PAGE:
Technology Can Be Disruptive, So Why Can't Cities?

Disruptive technology is a game changer. It’s something that seems to come out of nowhere, upsets incumbent firms that don’t adopt it (or at least adapt to it), and generally heralds a big jump forward in some sector or industry.

Companies that are the first to bring these new technologies to market tend to start out small and aren’t given any attention by the major players. By the time the reigning champs start to react, the newcomers have already gained too much ground and built up too much momentum to be stopped.

This is how technology moves forward: by entrepreneurs starting small, running with ideas that work, and changing the world when they get something right.

But what if this understanding of  technological progress could be applied to pursue advances in governance as well? What if the way to produce better functioning systems of governance isn't any different from the way we produce better versions of any other technology? 


If we want to think of governance as technology, we have to realize that the market is not a competitive one. Existing states don’t generally take kindly to their citizens opting in and out on a whim, and although federal systems allow for a degree of experimentation, it’s not as if the startup mentality extends to governance.

That might be about to change, though. Startup Cities, sometimes referred to as Model Cities, are special zones that pursue political, legal, and economic reform. The basic concept is to "rezone" a small portion of an existing country under a completely new system of governance.

The new city — with new governmental technology — is built from scratch. The current model calls for private groups to purchase land and then develop the infrastructure and legal systems. After these new systems prove their benefits for citizens, other municipalities can opt into the reforms through a popular referendum.

The ability to enter and exit the zones at any time is a critical restraint on the state's authority. Potential residents in the host country can opt in or out by voting with their feet, meaning that the founders of a Startup City have to create a universally acceptable set of rules. If they don’t, there’s nothing forcing the residents to stick around.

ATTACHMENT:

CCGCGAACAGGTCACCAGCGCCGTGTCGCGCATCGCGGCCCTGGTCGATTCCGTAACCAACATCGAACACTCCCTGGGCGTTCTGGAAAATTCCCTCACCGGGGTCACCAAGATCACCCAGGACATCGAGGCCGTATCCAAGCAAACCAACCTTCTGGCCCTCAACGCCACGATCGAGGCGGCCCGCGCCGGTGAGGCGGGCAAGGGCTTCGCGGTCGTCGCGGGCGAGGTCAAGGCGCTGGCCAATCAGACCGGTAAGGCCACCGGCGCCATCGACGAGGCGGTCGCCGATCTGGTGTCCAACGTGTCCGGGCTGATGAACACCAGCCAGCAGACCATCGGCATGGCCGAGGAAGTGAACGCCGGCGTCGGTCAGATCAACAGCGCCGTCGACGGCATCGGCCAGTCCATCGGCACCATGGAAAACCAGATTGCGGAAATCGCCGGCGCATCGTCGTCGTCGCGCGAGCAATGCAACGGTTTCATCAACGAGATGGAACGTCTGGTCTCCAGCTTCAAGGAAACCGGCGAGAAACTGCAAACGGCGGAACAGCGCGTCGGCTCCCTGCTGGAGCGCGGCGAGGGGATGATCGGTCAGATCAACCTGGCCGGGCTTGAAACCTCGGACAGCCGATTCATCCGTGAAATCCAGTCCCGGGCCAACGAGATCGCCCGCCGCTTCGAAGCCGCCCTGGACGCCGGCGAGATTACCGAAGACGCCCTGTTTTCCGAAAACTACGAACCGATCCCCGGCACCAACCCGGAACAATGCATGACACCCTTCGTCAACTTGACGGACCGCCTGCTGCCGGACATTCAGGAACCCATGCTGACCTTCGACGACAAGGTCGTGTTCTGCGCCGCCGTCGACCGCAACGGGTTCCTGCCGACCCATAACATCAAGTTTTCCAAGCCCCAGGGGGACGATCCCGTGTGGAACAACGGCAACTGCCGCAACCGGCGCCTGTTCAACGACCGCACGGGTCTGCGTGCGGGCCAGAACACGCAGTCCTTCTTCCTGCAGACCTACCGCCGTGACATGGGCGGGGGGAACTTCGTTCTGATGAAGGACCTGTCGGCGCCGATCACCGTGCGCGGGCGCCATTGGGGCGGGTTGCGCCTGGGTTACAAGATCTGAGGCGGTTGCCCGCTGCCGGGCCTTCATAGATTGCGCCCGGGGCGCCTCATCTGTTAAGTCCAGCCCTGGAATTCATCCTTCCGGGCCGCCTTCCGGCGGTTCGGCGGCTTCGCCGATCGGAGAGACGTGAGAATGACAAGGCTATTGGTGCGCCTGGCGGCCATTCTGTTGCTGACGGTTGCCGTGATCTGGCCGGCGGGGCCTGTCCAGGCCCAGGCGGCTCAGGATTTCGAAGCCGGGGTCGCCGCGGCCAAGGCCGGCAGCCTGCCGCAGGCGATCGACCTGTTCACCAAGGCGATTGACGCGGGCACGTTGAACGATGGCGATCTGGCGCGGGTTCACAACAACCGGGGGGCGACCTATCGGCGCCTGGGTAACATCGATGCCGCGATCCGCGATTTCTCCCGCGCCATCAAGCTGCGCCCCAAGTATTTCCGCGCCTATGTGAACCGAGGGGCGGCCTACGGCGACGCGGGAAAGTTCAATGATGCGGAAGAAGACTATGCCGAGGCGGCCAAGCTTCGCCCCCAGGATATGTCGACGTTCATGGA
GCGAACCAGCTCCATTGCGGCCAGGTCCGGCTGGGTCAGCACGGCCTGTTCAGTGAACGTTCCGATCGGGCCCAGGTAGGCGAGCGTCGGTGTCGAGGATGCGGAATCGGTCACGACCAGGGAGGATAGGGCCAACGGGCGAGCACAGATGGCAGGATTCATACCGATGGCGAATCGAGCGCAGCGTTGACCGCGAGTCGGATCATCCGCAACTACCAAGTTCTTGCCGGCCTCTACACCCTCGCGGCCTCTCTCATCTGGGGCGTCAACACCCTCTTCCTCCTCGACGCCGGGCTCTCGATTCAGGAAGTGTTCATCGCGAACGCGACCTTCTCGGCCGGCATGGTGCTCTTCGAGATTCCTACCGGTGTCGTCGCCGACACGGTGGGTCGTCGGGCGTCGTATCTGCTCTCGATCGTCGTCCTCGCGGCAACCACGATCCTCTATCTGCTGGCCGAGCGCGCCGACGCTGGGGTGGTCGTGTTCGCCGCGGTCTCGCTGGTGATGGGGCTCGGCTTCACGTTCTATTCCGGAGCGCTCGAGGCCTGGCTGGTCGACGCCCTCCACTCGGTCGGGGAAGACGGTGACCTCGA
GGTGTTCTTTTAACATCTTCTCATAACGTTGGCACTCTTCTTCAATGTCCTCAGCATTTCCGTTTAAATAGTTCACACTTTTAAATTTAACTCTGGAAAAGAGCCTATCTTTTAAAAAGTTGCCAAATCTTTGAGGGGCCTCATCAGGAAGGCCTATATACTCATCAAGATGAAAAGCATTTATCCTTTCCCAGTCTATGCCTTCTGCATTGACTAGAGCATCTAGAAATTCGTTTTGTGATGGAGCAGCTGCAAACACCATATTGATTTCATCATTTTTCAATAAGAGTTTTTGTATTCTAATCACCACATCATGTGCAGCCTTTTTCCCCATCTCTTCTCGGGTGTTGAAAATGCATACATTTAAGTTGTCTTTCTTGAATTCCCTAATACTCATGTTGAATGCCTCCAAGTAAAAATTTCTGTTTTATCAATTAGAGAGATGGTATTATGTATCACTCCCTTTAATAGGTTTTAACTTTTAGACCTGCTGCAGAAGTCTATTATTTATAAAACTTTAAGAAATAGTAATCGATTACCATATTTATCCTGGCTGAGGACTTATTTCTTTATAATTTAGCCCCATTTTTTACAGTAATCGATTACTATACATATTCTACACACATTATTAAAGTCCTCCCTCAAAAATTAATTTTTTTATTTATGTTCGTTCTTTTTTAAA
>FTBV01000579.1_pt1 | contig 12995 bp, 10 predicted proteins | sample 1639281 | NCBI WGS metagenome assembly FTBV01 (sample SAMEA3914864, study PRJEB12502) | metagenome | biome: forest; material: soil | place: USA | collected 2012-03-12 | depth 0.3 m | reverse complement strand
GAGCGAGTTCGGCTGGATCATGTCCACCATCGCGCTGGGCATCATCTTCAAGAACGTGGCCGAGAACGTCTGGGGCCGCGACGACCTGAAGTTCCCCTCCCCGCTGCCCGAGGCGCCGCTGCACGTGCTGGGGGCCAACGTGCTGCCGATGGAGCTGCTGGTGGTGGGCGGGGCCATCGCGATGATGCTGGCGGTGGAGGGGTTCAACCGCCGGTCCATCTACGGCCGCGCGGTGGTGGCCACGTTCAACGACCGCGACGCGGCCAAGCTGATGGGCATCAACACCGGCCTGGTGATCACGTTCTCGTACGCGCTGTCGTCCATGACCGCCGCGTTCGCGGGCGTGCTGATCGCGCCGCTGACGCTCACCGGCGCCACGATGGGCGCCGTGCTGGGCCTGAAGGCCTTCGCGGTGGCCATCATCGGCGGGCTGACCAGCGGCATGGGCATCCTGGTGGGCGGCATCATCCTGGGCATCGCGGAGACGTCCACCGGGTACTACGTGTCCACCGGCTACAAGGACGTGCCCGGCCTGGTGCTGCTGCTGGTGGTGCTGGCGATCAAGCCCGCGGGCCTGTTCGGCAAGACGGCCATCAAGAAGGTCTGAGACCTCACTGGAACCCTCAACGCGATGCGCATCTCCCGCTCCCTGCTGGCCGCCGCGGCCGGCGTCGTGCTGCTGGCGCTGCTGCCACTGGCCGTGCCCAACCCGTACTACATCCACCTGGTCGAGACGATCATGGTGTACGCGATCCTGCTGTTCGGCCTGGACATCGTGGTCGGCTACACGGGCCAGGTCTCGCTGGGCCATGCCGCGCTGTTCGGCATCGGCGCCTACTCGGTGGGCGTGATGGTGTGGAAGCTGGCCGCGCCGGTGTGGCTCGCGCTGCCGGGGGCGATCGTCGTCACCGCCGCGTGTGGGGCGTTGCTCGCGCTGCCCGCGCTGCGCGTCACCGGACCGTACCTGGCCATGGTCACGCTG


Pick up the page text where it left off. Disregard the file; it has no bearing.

The first Startup Cities project is slated to take place in Honduras, where the government recently passed legislation allowing the creation of special, politically separate development zones. The hope is that these cities will provide a haven for Hondurans suffering under the violence and corruption that plagues the rest of their political system. 

But Startup Cities isn’t the only proposal for launching small-scale experiments in governance. Built around the same basic ideas, Seasteading proposes to build at sea what Startup Cities creates on land.

Yes, you read that right. We’re talking floating, politically autonomous human habitats, each test-driving new (or at least modified) forms of governance. While this might sound far-fetched, opportunities like sea farming or regulatory arbitrage make perfect sense. Blueseed, the first Seasteading-inspired venture, is a prime example of building opportunities by simply going outside the system — in this case, the U.S. immigration system.

Keeping the jurisdictions small helps open up space for innovation by allowing more people to try more things. Moreover, small-scale projects are easier to walk away from if a new polity becomes dysfunctional or corrupt. Planning for the possibility of failure is an important element of these programs, too. On a long enough timeline, everything breaks down. We can’t build things that never break, but we can build things that don’t threaten all of society if (when) they come apart at the seams.

If all this seems a little esoteric, just think of “Too Big to Fail." The way our financial system is structured, we’re a society sailing on a fleet of 12 Titanics. What’s worse, each Titanic is chained to every other one, and instead of decoupling and breaking them down into smaller vessels, we’ve instituted rules that attempt to guarantee not a single one will ever run into another iceberg.

Spreading our bets not only makes us more effective at learning from our mistakes, it makes us more effective at surviving them. By starting small and spreading out, Seasteading and Startup Cities embrace that idea completely.

The advances we’ve seen in tech over the last few decades haven’t happened because of some gifted elite that just always manages to get everything right. They’ve happened because a handful of individuals were willing to risk time and capital to try out ideas that the experts didn’t think were possible.

When considering a technology as important as governance, we might do well to open up the space to do the same.

[i] Bay Area readers of any discernment or class, please forgive my use of the term disruptive; the rest of the world hasn’t yet overused it to the point of making it another universally annoying cliché buzzword.